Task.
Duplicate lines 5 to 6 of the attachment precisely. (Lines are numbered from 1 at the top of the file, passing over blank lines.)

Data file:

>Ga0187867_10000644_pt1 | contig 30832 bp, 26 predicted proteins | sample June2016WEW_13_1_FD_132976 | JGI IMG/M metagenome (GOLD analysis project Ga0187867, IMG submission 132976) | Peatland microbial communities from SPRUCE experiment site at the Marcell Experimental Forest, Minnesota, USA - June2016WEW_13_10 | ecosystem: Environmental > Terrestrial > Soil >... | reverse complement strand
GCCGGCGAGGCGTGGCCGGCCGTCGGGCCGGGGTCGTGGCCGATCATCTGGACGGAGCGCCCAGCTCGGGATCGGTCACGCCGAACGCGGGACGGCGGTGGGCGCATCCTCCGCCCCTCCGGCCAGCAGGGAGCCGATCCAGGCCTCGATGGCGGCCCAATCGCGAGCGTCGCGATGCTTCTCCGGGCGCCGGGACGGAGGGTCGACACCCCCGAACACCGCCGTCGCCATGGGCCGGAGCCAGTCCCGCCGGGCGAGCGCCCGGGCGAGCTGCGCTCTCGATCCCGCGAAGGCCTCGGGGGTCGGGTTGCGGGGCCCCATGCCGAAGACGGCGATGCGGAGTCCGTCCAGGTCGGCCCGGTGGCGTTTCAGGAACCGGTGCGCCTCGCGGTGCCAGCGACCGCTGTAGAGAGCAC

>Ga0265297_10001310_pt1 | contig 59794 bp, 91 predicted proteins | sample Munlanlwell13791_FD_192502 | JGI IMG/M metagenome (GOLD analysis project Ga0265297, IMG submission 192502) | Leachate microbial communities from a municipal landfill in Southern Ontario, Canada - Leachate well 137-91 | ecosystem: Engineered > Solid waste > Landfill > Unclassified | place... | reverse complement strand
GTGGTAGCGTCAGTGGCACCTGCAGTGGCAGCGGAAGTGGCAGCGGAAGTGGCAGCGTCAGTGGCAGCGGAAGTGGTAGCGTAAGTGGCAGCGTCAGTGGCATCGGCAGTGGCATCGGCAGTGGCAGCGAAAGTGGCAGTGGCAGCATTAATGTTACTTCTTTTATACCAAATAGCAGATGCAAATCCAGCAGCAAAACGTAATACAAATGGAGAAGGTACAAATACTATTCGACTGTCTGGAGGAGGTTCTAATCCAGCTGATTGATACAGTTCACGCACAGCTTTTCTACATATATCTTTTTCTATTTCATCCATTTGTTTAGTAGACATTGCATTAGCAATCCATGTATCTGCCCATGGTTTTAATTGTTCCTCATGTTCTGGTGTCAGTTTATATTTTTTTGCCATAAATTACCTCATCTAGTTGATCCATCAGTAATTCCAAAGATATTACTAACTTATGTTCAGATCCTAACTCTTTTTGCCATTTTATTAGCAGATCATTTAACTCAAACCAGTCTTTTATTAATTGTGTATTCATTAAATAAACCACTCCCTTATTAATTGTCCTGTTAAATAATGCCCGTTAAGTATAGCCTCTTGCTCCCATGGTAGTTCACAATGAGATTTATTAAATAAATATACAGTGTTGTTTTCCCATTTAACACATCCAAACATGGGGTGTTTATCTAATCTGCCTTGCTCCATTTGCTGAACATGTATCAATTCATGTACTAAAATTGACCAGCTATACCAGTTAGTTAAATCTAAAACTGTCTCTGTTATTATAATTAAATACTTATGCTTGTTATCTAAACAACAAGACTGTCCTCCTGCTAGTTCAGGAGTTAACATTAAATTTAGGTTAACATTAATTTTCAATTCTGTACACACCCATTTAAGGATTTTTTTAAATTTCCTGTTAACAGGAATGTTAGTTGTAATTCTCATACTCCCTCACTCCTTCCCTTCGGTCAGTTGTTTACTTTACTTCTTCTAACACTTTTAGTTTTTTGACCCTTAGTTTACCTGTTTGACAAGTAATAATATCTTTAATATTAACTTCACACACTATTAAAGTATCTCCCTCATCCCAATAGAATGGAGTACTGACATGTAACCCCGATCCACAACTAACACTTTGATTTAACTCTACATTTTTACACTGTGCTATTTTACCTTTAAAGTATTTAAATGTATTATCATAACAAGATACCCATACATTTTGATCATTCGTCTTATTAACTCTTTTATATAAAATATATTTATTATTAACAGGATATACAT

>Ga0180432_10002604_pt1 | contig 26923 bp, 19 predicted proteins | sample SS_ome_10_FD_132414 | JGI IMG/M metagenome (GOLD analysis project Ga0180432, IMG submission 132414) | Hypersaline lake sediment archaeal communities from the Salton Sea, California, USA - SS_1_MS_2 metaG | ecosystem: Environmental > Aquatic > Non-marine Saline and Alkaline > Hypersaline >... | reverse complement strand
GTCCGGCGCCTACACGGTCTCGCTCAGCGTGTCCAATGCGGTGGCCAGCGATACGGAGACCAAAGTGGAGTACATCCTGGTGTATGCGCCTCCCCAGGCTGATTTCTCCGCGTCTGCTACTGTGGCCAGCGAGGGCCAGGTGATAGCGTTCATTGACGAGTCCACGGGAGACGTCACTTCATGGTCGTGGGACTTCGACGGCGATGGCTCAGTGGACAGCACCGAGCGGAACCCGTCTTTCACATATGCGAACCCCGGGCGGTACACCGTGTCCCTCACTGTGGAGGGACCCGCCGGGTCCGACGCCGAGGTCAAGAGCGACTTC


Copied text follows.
>Ga0180432_10002604_pt1 | contig 26923 bp, 19 predicted proteins | sample SS_ome_10_FD_132414 | JGI IMG/M metagenome (GOLD analysis project Ga0180432, IMG submission 132414) | Hypersaline lake sediment archaeal communities from the Salton Sea, California, USA - SS_1_MS_2 metaG | ecosystem: Environmental > Aquatic > Non-marine Saline and Alkaline > Hypersaline >... | reverse complement strand
GTCCGGCGCCTACACGGTCTCGCTCAGCGTGTCCAATGCGGTGGCCAGCGATACGGAGACCAAAGTGGAGTACATCCTGGTGTATGCGCCTCCCCAGGCTGATTTCTCCGCGTCTGCTACTGTGGCCAGCGAGGGCCAGGTGATAGCGTTCATTGACGAGTCCACGGGAGACGTCACTTCATGGTCGTGGGACTTCGACGGCGATGGCTCAGTGGACAGCACCGAGCGGAACCCGTCTTTCACATATGCGAACCCCGGGCGGTACACCGTGTCCCTCACTGTGGAGGGACCCGCCGGGTCCGACGCCGAGGTCAAGAGCGACTTC